I'm afraid I can't agree to that. Even though you used quotes around "copying". To copy is to not do any work, or to do very little. But if you're given the task of replicating functionality by implementing it from scratch it's certainly not as easy as "copying" would make it seem. Yes, innovation and breakthroughs in conceptual development are hard and those who do it deserve credit. But actual implementation, even if it is re-implementation, is work that is just as hard and also deserves credit. And very often those who reimplement software perform feats of innovation themselves, during the creation of their particular solutions of implementation.

This is actually why sharing ideas and allowing reimplementation is good, and why blocking ideas or software or fundamental knowledge like math with patents is bad. Because by building upon ideas from others we evolve much faster.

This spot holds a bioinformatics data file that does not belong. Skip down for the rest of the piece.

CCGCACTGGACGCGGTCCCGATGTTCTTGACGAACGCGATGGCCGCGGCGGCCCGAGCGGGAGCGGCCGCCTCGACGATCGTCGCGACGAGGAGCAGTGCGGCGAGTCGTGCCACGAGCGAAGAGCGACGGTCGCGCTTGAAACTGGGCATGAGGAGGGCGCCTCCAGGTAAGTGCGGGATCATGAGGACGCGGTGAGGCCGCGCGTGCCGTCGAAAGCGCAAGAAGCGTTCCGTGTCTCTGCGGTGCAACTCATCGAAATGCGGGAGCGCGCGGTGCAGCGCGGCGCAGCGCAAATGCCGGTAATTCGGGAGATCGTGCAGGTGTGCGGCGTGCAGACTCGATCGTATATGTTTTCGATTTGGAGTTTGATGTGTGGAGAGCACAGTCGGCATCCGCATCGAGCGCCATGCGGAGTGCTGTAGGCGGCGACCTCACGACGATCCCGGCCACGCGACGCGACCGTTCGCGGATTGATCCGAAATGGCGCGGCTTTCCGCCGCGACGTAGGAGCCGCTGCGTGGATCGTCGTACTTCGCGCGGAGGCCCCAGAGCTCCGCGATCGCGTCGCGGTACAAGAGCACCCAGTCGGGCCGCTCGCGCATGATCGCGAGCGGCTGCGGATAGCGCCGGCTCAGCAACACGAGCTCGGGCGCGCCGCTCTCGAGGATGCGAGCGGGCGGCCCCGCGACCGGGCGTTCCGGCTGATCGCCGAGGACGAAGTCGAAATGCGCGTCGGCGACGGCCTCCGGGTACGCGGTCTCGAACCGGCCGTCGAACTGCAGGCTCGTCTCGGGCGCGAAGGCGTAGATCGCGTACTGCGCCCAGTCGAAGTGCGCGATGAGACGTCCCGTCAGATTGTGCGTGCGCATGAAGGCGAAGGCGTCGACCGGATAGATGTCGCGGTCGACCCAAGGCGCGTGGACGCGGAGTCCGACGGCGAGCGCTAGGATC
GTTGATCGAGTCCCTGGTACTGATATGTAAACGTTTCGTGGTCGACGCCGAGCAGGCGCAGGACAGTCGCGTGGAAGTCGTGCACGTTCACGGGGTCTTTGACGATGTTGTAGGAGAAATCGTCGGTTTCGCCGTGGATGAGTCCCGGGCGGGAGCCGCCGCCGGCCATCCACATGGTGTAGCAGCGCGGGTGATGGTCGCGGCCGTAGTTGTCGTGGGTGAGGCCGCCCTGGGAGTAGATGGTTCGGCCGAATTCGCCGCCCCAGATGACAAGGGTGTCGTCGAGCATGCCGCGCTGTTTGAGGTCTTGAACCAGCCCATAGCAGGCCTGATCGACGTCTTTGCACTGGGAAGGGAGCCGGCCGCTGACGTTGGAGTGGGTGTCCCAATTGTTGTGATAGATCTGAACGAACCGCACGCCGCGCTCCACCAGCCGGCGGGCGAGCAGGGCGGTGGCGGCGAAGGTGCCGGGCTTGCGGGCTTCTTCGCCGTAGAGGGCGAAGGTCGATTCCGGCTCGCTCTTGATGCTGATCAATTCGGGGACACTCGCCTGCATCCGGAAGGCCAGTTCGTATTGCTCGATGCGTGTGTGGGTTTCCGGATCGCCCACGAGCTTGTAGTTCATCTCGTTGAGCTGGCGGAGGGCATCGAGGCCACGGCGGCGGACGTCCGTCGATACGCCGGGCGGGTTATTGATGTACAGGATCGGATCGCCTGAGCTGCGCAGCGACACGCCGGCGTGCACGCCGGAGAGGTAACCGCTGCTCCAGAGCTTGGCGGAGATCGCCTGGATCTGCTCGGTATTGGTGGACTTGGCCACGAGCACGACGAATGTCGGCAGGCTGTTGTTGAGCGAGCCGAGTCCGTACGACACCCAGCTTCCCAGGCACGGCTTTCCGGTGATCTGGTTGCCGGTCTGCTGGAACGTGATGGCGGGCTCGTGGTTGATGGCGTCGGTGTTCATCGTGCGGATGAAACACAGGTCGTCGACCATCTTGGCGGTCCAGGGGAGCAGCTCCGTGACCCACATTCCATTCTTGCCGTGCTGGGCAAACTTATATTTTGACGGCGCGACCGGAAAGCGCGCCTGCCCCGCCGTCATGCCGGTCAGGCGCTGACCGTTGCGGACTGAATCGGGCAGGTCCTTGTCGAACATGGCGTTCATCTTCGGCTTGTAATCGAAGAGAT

Let me put it this way. If you see a public park arranged in a particularly nice way and you go home and work hard and make your garden look that way too, does it mean that you stole from that park? Yes, those who made the park payed for a skilled designer. But they meant the park to be seen by the public at large and once you saw it you cannot "unsee" it.

Should I avoid following the philosophical ideas in a book because the author thought about them first? Even though he meant for them to be read? Should we refrain from using things that get into our brains because we feel like we owe whoever had that idea first?

Reply Parent Score: 3

strcpy Member since:
2009-05-20

No big disagreements here. Replicating functionality deserves credit, especially when done in the spirit of free/open source software. I did try to mention that.